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Bill Hemmer & Shepard Smith Deliver the News

Reported by Nancy - September 1, 2005 -

Today (9/1) FNL finally -- FINALLY -- lived up to its tagline as a "hard news" program. Bill Hemmer anchored the noon hour, coolly, calmly & professionally imparting news & information you could actually use. And there were two segments by Shepard Smith that were simply outstanding.

12:16pm (EDT) - Hemmer showed an animation: ANATOMY OF A LEVEE, that showed 3 different ways a levee could fail. This was followed by maps showing canals & levees, with information about what was broken, what was still holding, etc. Finally, Hemmer showed satellite before & after pix of Biloxi, MS. Before, you could see various structures. After: nothing but concrete foundation slabs. Amazing pix.

Comment: The graphics were the best I've seen in more than a year of monitoring FNL. Clear, concise, simple -- not at all like the usual FNL "graphics". Hemmer explained them calmly & rationally, using language that was neither an attempt to talk down to viewers nor an attempt to rile viewers up by playing to emotions. What a pleasure, compared to the mess David Asman would have made of the same material.

Next, the segment by Shepard Smith:

12:04pm - Smith, outside the Superdome, reported on the "refugees". He was clearly distraught by what he has seen, & angry. He stated that "no supplies are getting to the people & authorities are aware of this" & asked "why authorities don't tell them where to go or have a place for them to go." He described the 10 miles of Interstate-10 where people had tried to flee, & showed a report he had taped earlier, showing the body of a man who had died & simply been left by the side of the road. Smith noted that someone had covered the body with a blanket, but that "authorities" have been passing the site for a long time & the body is still there. Smith said "this city ... is chaotic" & noted that fires had broken out in the Superdome, that the people "got only one meal yesterday", & that "this is creating a tinderbox in this city -- that's not opinion, that's fact." Hemmer asked if anyone had heard from the mayor, & Smith said there were "occasional communications on the radio but not everyone has a radio." He returned to describing the survivors: "they came from the sewer ... they're alone for days on the freeway."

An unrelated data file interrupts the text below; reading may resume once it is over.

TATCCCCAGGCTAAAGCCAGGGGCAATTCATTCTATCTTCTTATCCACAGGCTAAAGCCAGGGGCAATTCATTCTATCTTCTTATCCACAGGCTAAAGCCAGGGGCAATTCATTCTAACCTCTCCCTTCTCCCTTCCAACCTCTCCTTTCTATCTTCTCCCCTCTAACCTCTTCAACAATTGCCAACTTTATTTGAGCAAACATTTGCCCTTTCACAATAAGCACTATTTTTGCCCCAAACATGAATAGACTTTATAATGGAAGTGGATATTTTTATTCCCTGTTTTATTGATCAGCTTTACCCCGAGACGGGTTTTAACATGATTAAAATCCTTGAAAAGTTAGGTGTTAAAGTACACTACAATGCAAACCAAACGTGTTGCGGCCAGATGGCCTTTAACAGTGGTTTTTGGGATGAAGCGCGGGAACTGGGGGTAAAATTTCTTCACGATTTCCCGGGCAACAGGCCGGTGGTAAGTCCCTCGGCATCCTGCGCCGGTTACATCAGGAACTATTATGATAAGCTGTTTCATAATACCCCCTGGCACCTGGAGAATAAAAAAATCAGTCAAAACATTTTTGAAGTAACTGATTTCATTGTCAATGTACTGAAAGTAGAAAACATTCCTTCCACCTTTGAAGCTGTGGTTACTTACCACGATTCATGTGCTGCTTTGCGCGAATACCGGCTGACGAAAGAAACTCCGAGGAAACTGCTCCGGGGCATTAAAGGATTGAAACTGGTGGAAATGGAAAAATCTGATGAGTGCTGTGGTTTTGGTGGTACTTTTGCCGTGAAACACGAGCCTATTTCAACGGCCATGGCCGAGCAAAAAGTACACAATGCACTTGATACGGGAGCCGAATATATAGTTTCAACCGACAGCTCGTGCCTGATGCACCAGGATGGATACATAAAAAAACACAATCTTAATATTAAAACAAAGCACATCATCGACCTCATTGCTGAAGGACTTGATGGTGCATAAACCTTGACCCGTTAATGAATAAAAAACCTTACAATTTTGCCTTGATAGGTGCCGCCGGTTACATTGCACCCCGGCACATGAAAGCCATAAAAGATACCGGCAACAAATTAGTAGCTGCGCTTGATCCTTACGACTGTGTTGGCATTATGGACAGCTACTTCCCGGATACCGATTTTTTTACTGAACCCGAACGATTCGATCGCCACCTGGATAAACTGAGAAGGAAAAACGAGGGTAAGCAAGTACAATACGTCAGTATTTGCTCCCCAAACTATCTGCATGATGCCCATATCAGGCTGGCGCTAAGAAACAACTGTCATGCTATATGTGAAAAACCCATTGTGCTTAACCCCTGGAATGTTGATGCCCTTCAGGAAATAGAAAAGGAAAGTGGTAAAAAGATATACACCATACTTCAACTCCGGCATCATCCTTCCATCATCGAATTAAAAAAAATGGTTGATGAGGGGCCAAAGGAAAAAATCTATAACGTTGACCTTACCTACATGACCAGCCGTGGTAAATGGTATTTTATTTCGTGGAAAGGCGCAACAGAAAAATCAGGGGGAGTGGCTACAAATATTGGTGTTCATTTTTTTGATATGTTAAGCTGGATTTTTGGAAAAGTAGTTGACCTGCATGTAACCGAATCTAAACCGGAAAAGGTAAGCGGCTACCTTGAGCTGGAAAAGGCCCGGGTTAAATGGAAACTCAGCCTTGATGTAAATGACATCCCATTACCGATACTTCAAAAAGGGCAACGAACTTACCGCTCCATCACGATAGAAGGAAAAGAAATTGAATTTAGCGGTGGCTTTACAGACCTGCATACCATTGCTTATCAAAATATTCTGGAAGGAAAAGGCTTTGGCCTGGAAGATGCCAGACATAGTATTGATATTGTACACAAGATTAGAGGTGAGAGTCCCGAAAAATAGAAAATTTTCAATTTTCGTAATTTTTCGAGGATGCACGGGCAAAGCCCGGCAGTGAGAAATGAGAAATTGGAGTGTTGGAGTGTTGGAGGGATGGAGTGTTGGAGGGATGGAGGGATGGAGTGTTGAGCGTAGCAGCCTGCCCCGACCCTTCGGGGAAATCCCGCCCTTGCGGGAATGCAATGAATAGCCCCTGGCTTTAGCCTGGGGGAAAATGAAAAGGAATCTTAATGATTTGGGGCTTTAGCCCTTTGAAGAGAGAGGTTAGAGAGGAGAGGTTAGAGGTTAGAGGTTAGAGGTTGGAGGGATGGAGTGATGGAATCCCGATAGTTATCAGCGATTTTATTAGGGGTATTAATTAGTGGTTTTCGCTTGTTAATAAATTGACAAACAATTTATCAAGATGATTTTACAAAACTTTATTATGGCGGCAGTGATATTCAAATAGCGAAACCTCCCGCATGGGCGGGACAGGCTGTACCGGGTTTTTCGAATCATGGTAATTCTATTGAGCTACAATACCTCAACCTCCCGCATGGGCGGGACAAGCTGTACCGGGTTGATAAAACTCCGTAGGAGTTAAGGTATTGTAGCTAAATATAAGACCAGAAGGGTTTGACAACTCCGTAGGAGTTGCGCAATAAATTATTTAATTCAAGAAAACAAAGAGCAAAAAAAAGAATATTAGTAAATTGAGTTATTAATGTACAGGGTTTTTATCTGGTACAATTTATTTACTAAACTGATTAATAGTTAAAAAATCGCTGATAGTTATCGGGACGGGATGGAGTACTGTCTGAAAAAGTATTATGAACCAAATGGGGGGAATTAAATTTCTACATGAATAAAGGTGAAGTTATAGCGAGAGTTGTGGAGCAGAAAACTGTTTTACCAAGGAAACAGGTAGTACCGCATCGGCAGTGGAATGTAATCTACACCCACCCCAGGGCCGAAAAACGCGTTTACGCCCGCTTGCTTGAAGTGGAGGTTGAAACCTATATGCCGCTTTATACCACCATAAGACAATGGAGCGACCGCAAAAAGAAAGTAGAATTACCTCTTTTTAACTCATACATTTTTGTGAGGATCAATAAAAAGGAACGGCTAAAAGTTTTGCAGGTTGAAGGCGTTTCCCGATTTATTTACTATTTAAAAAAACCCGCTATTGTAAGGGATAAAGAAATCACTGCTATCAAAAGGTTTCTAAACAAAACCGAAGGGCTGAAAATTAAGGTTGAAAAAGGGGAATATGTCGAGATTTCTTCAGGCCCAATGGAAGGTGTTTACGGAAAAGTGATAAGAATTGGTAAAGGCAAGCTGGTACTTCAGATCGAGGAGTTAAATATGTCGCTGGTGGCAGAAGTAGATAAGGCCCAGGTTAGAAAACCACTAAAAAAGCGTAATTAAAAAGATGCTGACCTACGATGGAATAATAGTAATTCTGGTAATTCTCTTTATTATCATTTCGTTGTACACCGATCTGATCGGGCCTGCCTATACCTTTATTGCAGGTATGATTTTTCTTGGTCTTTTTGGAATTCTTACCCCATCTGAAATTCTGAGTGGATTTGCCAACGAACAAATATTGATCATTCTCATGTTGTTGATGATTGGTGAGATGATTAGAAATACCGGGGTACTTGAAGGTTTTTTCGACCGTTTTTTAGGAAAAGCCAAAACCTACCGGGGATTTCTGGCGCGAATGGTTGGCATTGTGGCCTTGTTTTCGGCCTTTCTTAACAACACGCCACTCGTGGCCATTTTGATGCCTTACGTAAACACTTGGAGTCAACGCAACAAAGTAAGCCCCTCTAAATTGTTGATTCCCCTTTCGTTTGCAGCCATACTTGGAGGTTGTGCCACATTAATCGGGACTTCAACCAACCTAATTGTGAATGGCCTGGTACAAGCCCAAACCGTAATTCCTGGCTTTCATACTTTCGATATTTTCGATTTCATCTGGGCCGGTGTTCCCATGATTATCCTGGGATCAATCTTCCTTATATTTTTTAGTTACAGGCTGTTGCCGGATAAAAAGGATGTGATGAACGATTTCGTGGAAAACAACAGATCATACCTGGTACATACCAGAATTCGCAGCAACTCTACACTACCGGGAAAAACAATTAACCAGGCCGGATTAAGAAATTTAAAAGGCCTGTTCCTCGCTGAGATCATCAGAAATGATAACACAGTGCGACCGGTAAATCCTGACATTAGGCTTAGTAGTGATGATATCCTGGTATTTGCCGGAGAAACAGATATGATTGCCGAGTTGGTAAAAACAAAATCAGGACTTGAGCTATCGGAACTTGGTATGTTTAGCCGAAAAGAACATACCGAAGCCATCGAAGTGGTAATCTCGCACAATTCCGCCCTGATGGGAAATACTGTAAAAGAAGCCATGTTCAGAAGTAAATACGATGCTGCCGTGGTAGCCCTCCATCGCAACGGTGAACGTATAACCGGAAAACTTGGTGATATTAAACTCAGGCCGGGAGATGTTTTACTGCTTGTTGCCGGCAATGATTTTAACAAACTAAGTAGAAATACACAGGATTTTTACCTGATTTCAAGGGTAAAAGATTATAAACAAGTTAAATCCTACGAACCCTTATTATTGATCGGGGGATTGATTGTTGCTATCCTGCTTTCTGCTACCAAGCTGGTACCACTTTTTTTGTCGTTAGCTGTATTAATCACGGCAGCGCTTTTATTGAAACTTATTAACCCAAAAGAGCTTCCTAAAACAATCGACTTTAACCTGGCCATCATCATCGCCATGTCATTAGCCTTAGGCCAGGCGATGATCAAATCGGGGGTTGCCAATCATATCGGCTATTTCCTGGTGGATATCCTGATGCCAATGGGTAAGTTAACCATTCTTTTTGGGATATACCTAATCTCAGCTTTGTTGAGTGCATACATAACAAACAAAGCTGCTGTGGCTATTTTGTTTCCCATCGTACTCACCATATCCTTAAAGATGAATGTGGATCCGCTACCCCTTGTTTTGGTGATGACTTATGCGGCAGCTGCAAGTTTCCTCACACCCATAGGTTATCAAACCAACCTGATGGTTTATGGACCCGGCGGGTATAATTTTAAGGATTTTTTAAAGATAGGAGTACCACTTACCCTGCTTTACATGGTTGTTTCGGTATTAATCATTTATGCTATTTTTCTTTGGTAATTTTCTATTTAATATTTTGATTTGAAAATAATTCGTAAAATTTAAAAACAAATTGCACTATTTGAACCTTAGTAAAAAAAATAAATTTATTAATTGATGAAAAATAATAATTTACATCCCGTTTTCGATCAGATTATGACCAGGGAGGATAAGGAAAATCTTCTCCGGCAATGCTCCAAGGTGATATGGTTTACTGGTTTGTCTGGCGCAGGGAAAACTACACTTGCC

At the end of the hour FNL went back to Smith for an update:

12:55pm - Smith reported on a fire that has broken out in a house & spread to neighboring houses, then he & Hemmer discussed problems with broken & leaking gas lines & the problems faced by firefighters. Smith pointed out again that "the authorities can get to those freeways" & wondered "why they haven't" & why the survivors have "been given none of that information" that could help them.

Comment: These reports by Smith were not dispassionate, objective reporting -- but they were excellent examples of a reporter fully engaged in his story, not merely reading lines or regurgitating talking points. He conveyed more to viewers in those few minutes than an hour of talking-head analysis would have. I was reminded of the reporter covering the Hindenburg disaster.

General comment: It's a crime that it took a tragedy on the scale of Katrina to bring this program to a level where it should be on a regular basis.

NOTE TO READERS: Please stay on topic (FNL's coverage of the aftermath of Katrina). O/T comments will be deleted. Thanks.